I was sitting in a medical waiting room this morning; waiting while my mother had a blood test. This was the second waiting room for the morning, and we had one yet to come. Looking around the room I noticed something that I had seen before, in other waiting rooms. Here was an older person sitting next to a middle-aged woman. The combination was repeated around the room, and was there to be seen in all the other waiting rooms my mother and I have recently been in. Presumably often a mother and daughter, occasionally father and daughter. A band of warrior women, presumably supporting their parents.
I don’t mean to be sexist, but in all the times I have seen this happening, I have never seen the middle-aged woman replaced by a middle-aged man. Occasionally it is an older man accompanying the older woman, but mostly this seems to be the domain of middle-aged woman. There to support their parent.
My mother is due to go into hospital to have an operation next week and since she has taken to wanting me to take her, I have learnt a routine. From my mother’s perspective it is easier for her if I drive, and have to worry about parking. And it is easier on her if I navigate us through buildings to where she is meant to be. From her perspective my role is then to sit quietly and be the dutiful and supportive daughter. Often it seems from the doctor’s perspective it is good to get another opinion of what is happening, and even a slightly quicker answer.
As an aside today my mother chose to tell a nurse all about giving birth to me, and then about her last job (some 50 years ago). All this when actually she was meant to be saying how well (or otherwise) she managed around the home. When I stopped and thought about it I imagine that it made mum’s day to have people so focussed on her and what she has to say. Usually I’m the only person she sees. And with that, I relaxed a little and decided the nurse could handle the time management. Let mum enjoy this a bit.
In the back of my head I guess I’ve always known that it is often the female off-spring who end up providing more support to elderly parents. Especially single females have often been expected in the past to give up their own lives to look after parents. I’m not sure that I had ever given the whole thing much thought. Perhaps I should have. I am the only female and have two brothers. Neither of them are in positions to support mum this way.
I guess I take it on because I am available, but I suspect there is a sense inside of me that this is what I should do as her daughter. And my guess is that all these other middle-aged woman in waiting rooms have had the same sense.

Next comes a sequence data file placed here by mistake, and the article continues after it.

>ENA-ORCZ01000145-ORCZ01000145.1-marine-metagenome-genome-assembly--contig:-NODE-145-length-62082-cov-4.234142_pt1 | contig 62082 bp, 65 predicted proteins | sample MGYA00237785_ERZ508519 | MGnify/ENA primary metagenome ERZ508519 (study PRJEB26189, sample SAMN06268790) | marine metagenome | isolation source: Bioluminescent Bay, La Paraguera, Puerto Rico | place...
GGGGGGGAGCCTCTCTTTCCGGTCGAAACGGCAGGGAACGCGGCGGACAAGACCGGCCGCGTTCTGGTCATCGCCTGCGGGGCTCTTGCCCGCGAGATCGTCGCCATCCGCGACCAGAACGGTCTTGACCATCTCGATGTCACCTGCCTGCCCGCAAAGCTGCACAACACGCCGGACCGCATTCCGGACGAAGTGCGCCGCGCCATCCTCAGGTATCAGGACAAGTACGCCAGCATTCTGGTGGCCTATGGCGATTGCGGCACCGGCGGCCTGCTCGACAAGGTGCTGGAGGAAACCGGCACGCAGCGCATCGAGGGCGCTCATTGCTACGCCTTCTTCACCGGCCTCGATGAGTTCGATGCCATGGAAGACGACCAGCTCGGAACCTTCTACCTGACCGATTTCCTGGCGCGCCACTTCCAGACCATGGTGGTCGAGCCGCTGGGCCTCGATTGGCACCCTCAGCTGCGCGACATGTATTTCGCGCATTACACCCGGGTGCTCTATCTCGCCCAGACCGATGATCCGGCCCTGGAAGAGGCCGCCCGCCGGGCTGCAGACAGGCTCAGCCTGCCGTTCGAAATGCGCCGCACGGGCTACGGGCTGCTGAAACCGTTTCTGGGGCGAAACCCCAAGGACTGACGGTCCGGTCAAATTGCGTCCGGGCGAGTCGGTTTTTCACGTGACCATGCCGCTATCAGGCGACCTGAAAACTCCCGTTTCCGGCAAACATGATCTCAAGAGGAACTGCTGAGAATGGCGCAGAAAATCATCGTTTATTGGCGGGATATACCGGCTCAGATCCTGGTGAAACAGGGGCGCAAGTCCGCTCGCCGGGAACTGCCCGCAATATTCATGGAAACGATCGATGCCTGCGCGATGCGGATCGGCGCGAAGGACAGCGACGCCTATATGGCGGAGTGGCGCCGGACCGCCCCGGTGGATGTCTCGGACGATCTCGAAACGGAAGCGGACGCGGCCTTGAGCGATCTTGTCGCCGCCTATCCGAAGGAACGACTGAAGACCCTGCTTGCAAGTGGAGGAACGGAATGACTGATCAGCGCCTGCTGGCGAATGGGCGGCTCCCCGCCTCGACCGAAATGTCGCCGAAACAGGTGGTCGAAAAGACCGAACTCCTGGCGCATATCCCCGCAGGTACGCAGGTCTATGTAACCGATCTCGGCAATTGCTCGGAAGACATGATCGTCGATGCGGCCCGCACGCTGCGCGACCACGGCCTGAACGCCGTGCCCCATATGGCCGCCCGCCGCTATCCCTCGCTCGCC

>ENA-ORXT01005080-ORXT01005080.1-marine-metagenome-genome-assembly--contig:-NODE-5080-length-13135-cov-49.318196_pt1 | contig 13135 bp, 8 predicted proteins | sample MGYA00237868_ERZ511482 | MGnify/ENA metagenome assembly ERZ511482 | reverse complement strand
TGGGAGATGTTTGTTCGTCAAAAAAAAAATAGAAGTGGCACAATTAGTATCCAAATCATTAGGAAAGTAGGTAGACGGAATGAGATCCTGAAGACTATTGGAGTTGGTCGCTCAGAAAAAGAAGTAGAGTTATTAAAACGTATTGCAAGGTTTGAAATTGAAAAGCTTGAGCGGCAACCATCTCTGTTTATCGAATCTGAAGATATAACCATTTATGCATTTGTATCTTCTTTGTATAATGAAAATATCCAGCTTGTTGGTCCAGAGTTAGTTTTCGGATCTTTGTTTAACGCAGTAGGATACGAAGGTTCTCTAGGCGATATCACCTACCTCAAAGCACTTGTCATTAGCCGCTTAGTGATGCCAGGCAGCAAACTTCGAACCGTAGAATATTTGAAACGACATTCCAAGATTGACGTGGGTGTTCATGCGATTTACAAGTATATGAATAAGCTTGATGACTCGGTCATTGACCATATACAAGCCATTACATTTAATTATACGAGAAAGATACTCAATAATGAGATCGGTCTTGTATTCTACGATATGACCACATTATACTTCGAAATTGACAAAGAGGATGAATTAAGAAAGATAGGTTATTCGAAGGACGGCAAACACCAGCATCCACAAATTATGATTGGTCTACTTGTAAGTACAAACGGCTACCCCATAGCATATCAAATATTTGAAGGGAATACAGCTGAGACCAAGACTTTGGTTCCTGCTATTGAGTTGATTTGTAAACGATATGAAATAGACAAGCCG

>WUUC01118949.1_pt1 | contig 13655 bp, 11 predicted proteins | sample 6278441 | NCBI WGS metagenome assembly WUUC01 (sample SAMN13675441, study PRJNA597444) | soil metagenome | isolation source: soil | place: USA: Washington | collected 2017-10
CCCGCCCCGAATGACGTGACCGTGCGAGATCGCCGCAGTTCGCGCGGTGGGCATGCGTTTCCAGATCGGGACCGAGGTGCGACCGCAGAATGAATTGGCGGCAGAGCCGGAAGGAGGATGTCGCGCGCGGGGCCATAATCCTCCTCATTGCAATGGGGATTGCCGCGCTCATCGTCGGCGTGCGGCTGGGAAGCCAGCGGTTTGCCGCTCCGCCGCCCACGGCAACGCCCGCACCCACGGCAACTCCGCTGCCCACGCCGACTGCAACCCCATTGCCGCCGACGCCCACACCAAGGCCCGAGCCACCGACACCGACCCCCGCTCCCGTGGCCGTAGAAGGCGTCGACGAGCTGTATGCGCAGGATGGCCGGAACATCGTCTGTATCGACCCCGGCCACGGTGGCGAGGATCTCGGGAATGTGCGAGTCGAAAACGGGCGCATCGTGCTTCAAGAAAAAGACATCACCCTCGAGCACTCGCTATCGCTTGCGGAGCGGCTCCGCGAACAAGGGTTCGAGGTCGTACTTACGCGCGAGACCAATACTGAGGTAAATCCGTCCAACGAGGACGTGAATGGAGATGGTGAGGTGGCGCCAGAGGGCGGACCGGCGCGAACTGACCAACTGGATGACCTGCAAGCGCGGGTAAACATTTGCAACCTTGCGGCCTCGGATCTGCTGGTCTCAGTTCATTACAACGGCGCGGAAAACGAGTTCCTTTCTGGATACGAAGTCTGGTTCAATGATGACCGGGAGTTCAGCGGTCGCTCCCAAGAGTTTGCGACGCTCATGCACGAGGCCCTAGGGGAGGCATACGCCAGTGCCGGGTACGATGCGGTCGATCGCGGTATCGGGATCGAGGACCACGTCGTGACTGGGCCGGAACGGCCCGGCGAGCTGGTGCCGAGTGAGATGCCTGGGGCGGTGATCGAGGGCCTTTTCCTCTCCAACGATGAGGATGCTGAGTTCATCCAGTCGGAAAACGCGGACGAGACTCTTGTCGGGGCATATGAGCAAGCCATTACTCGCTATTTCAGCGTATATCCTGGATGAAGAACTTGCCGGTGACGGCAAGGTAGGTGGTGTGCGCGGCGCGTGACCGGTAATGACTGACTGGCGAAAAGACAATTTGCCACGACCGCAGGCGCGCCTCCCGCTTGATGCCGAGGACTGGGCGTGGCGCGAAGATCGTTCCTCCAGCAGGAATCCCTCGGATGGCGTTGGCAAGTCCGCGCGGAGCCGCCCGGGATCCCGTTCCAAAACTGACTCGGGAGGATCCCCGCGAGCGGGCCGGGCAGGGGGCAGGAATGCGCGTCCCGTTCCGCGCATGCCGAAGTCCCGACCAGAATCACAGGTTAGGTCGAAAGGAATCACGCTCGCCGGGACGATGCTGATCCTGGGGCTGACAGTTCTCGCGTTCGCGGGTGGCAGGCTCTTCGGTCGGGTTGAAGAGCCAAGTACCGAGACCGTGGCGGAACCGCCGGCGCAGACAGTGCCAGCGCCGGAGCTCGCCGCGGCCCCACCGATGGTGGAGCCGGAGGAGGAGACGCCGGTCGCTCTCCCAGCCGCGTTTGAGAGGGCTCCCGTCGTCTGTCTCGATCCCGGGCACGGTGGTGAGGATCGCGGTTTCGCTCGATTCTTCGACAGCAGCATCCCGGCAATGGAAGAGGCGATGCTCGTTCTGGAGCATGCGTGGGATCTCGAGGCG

What I’m wondering is the difference between the sexes. I know there are men who look after elderly parents, although it’s not what I see while I’m sitting in waiting rooms. I’m wondering do men feel some sense that they should be supporting their elderly parents in these practical tasks? And how do you deal with it that sense if you simply don’t have the time or flexibility to do these things?
And what happens to the elderly people who don’t have a warrior woman (a middle-aged daughter) to help? I know (and she commented) that mum would have really struggled this morning to go to all the appointments that were necessary today. She would also have forgotten most of what she was told at the appointments, had she not had me there to listen. That said, she would never admit to that.
It makes me think that elderly people who don’t have family able to help must really struggle. It must be a very lonely and isolated life if there are not people there to help. I’m inclined to think that I have never stopped to think how hard everyday life can be when you’re old. Instead I just get frustrated when stuck behind them in a queue.
As I think I said recently I admit that I’m too taken with old age right now. I hate the term middle-aged (because I still think of myself as in my twenties) but it is much preferable to what is to come.
“I would like to believe in the myth that we grow wiser with age. In a sense my disbelief is wisdom. Those of a middle generation, if charitable or sentimental, subscribe to the wisdom myth, while the callous see us as dispensable objects, like broken furniture or dead flowers. For the young we scarcely exist unless we are unavoidable members of the same family, farting, slobbering, perpetually mislaying teeth and bifocals.”
― Patrick White, Three Uneasy Pieces
- Not Sissies… Or Paupers (infinitesadnessorhope.wordpress.com)